11 ᾿Αγαπητέ, μὴ μιμοῦ τὸ κακὸν, ἀλλὰ τὸ ἀγαθόν. ὁ ἀγαθοποιῶν ἐκ τοῦ Θεοῦ ἐστιν· ὁ[xi] κακοποιῶν οὐχ ἑώρακε τὸν Θεόν.

11. Beloved, don’t be mimicking the evil, but rather the good. The one who is a doer of good is from God; the one who is a doer of bad hasn’t seen God.[xii]

11 Beloved, follow not that [which is] evil, but that [which is] good. He that doeth good is of God: [butTR] he that doeth evil hath not seen God.

12 Δημητρίῳ[xiii] μεμαρτύρηται ὑπὸ πάντων καὶ ὑπ᾿ αὐτῆς τῆς ἀληθείας[xiv]· καὶ ἡμεῖς δὲ μαρτυροῦμεν, καὶ οἶδας[xv] ὅτι ἡ μαρτυρία ἡμῶν ἀληθής ἐστι.

12. Demetrius has been well-referenced by all [concerned] - and by the truth itself, and also we ourselves are giving a good reference (and you know that our reference is a truthful one).

12 Demetrius hath good report of all men, and of the truth itself: yea, and we also bear record; and yeTR know that our record is true.

13 Πολλὰ εἶχον γράψαι [σοι-TR,Pat], ἀλλ᾿ οὐ θέλω διὰ μέλανος καὶ καλάμου σοι γράφειν[xvi]·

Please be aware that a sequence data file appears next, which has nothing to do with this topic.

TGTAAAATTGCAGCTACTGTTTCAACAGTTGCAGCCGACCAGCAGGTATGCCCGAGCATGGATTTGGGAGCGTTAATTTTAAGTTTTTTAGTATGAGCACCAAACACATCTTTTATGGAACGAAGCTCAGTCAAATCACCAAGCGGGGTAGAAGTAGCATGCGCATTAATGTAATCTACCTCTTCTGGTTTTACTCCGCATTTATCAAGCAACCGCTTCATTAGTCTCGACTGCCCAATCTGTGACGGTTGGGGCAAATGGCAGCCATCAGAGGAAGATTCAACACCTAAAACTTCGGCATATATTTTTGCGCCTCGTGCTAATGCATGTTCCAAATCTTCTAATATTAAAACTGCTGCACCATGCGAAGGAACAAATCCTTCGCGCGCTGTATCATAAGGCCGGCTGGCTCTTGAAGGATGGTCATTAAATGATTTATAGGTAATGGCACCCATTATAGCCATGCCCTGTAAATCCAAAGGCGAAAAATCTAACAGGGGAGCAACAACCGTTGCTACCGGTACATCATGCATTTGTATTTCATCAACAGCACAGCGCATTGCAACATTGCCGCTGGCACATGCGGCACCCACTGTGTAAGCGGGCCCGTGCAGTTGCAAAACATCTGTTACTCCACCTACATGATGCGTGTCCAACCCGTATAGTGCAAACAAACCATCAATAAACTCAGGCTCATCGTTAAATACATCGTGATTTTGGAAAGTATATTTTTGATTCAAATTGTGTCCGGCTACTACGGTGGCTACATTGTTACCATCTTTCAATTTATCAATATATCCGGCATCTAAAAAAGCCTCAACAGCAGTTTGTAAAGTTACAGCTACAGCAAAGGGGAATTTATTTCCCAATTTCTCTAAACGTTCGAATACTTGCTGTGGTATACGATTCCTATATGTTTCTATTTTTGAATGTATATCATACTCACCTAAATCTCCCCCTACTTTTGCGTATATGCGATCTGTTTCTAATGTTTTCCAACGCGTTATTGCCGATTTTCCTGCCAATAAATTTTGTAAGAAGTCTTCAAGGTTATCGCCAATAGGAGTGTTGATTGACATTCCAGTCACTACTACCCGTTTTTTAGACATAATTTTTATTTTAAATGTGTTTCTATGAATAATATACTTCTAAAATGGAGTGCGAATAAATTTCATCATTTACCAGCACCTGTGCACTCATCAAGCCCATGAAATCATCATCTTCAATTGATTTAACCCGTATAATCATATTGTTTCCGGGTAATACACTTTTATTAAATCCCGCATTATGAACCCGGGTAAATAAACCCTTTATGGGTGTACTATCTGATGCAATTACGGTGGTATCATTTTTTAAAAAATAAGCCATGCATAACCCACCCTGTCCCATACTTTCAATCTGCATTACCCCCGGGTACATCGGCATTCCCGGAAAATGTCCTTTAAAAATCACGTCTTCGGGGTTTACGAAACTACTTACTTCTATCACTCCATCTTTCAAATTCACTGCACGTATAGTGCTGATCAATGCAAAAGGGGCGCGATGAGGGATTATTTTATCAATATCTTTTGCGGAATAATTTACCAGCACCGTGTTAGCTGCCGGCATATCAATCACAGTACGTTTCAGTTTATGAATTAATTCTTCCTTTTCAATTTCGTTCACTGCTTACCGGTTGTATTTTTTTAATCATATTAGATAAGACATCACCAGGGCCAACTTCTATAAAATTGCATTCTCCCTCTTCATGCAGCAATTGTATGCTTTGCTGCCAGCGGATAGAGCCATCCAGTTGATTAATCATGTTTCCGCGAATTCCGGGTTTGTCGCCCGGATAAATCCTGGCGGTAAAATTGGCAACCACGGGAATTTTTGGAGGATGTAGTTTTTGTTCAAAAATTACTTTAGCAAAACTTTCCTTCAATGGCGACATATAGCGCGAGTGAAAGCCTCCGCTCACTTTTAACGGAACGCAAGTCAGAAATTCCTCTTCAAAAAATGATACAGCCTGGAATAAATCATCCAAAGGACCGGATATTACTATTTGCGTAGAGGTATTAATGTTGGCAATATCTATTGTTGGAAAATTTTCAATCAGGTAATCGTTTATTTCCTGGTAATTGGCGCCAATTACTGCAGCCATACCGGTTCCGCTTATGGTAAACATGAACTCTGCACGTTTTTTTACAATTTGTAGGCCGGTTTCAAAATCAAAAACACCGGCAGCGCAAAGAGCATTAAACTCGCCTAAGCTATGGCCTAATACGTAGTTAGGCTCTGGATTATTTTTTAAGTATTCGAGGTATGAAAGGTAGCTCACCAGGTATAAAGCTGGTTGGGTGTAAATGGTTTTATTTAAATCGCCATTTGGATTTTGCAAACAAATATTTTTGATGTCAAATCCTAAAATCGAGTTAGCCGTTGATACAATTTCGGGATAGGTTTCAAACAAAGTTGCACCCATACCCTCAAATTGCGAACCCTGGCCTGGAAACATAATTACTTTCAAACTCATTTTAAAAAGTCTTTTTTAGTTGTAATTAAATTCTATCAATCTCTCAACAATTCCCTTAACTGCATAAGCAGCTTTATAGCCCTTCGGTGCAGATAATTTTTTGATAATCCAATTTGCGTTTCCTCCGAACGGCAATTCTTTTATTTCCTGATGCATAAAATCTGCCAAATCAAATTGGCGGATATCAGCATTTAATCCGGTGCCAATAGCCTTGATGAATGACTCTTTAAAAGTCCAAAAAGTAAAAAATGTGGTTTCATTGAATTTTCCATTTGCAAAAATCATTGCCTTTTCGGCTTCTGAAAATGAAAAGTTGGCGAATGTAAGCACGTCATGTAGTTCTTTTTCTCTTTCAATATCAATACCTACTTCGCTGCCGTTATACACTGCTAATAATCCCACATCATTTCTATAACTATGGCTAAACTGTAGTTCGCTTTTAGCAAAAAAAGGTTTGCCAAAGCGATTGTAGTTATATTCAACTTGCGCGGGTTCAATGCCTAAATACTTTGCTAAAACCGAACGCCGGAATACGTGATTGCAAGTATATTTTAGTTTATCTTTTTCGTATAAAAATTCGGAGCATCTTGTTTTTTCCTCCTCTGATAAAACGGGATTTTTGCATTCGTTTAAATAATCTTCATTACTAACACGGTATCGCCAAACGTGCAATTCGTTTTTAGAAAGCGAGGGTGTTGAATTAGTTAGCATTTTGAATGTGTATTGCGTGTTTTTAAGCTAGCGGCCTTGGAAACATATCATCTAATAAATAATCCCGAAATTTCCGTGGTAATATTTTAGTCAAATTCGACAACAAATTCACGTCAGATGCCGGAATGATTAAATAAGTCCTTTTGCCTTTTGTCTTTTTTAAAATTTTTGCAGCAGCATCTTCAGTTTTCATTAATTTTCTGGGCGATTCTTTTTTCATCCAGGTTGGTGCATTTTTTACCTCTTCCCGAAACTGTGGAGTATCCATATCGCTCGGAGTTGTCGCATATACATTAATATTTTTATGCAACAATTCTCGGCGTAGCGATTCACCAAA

13. I had many things to write to you, but I’m not wanting to write with pen and ink to you,

13 I had many things to write, but I will not with ink and pen write unto thee:

14 ἐλπίζω δὲ εὐθέως σε ἰδεῖν σε, καὶ στόμα πρὸς στόμα λαλήσομεν.
(15) ειρηνη σοι ασπαζονται σε οι φιλοι ασπαζου τους φιλους κατ ονομα[xvii]

14. instead I am hoping to see you shortly, and then we will talk face-to-face!

15. Peace be with you. Our friends greet you. Greet our friends by name!

14 But I trust I shall shortly see thee, and we shall speak face to face. Peace be to thee. Our friends salute thee. Greet the friends by name.